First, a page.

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Federal High-Speed Rail Plans Moving Down the Line
Mark Crawford (Winter 2012)
 
Despite the rancor in Congress about federal spending, the Obama administration is still gung-ho about high-speed rail. So is the American public - Amtrak recently announced that more than 30 million passengers rode its trains during the last fiscal year - an all-time high. Ridership was up more than 5 percent compared to the previous year, despite large-scale weather disruptions that impeded travel across the country.

In May 2011 the U.S. Department of Transportation (USDOT) announced $2 billion in high-speed rail investments, including $404 million for the Midwest and $795 million to improve heavily-used sections of the Northeast Corridor, which will increase train speeds from 135 to 160 miles per hour when completed.

Illinois is moving forward with important projects in the Chicago-St. Louis corridor, such as the $186 million upgrade to the Dwight-Joliet track. Construction has also started on the Englewood Flyover in Chicago, one of the nation's worst rail bottlenecks. Overhauling this outdated rail bridge will greatly reduce congestion and backups for freight and commuter travel.

The Chicago-Detroit corridor is also being upgraded. Approximately $200 million will be spent on rehabilitating track and signal systems between Kalamazoo and Dearborn, allowing trains to travel at 110 mph on a 235-mile section of the corridor, reducing travel time by about 30 minutes.

The Obama administration has also awarded $928 million to the California High-Speed Rail Authority for initial construction of California High-Speed Rail. This project is expected to create 100,000 jobs over the next five years and reduce carbon emissions by three million tons annually. Construction of the first section - the $6 billion, 130-mile segment from Bakersfield to Merced - will start this year.

In December 2011, the USDOT also awarded $7 million in High-Speed Intercity Passenger Rail funds to enhance the Southeast high-speed rail corridor, including a new service development plan and environmental study for the 250-mile corridor between Atlanta and Charlotte. The Georgia DOT also plans to construct a multimodal passenger terminal in downtown Atlanta that will be able to accommodate high-speed rail.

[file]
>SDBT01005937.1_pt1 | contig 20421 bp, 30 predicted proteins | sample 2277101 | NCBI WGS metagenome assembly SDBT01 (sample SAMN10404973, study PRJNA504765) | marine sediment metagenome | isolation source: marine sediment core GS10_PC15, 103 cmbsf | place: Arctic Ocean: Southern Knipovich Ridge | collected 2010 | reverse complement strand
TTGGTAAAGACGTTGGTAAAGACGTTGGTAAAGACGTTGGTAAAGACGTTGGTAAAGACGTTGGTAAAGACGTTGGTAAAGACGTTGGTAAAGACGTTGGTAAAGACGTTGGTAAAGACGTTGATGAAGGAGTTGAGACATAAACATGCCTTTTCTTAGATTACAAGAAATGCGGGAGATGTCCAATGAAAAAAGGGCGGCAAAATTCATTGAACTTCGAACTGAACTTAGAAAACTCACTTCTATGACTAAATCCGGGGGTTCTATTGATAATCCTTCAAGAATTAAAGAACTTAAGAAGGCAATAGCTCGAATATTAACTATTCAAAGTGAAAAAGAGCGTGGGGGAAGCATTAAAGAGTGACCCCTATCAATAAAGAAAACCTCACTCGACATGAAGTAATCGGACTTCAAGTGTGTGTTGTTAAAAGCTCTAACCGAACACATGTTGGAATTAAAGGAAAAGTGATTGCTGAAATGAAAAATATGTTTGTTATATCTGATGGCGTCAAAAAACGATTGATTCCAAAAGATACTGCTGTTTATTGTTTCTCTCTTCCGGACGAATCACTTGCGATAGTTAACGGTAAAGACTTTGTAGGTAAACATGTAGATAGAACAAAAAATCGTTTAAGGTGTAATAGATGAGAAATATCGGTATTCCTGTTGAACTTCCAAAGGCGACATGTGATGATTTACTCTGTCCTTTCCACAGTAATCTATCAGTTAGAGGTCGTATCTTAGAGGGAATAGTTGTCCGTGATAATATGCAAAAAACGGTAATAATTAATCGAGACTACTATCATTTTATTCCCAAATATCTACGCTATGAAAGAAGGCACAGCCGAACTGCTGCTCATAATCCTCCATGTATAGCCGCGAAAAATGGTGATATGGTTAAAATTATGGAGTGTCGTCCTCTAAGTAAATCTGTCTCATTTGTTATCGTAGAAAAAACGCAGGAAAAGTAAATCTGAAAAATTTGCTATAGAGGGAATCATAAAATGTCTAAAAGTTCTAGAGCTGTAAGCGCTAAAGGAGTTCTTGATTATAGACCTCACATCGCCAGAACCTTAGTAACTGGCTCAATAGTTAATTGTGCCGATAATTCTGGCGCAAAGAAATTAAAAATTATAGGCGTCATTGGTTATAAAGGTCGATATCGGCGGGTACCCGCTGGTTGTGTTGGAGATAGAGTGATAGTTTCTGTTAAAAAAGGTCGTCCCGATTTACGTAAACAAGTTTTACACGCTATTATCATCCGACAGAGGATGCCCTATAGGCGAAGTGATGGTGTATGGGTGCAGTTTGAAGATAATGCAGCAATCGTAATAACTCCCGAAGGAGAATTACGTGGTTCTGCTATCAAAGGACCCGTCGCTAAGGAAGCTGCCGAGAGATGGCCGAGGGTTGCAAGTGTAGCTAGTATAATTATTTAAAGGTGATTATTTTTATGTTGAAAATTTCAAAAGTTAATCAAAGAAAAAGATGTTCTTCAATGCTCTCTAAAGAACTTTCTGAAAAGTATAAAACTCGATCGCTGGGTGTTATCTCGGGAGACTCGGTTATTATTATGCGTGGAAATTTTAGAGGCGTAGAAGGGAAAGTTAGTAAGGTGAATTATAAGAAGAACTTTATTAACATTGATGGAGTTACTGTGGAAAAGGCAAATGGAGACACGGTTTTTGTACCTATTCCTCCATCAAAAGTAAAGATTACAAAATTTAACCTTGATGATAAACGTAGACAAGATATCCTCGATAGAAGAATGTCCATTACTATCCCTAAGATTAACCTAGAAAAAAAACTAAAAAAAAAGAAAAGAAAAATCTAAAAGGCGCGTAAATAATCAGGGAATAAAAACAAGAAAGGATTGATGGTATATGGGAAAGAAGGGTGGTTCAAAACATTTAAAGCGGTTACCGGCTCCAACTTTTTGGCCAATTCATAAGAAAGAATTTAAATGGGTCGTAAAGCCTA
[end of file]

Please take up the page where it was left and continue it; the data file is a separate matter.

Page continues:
The U.S. rail industry is excited about these developments. In October 2011, Progress Rail Services Corp., a subsidiary of Caterpillar, opened a new American locomotive manufacturing plant in Muncie, Indiana. The $50 million, 700,000-square-foot facility will build locomotives and employ more than 150 workers. Caterpillar is an international leader in diesel engine technology and is the only company to manufacture two- and four-cycle locomotive engines.

"Progress Rail is also eligible, under `Buy America' guidelines, to bid on building our first domestically manufactured fleet of high-speed rail locomotives," comments U.S. DOT Secretary Ray LaHood. "Those same `Buy America' provisions mean that parts and supplies will also come from American manufacturers, which will mean even more jobs." Secretary LaHood further notes that "2012 is shaping up to be a year of significant high-speed rail activity," with more than $1 billion in high-speed rail construction activity under way and 32 states with construction already in progress.

"Contracts are being let around the U.S. by states for design work, planning work, construction materials, and supplies," continues LaHood. "We have 30 rail companies that have pledged to hire Americans and expand their U.S. operations if awarded contracts to work on high-speed rail. We're not just talking about adding jobs - we're talking about revitalizing the American rail manufacturing industry."

 
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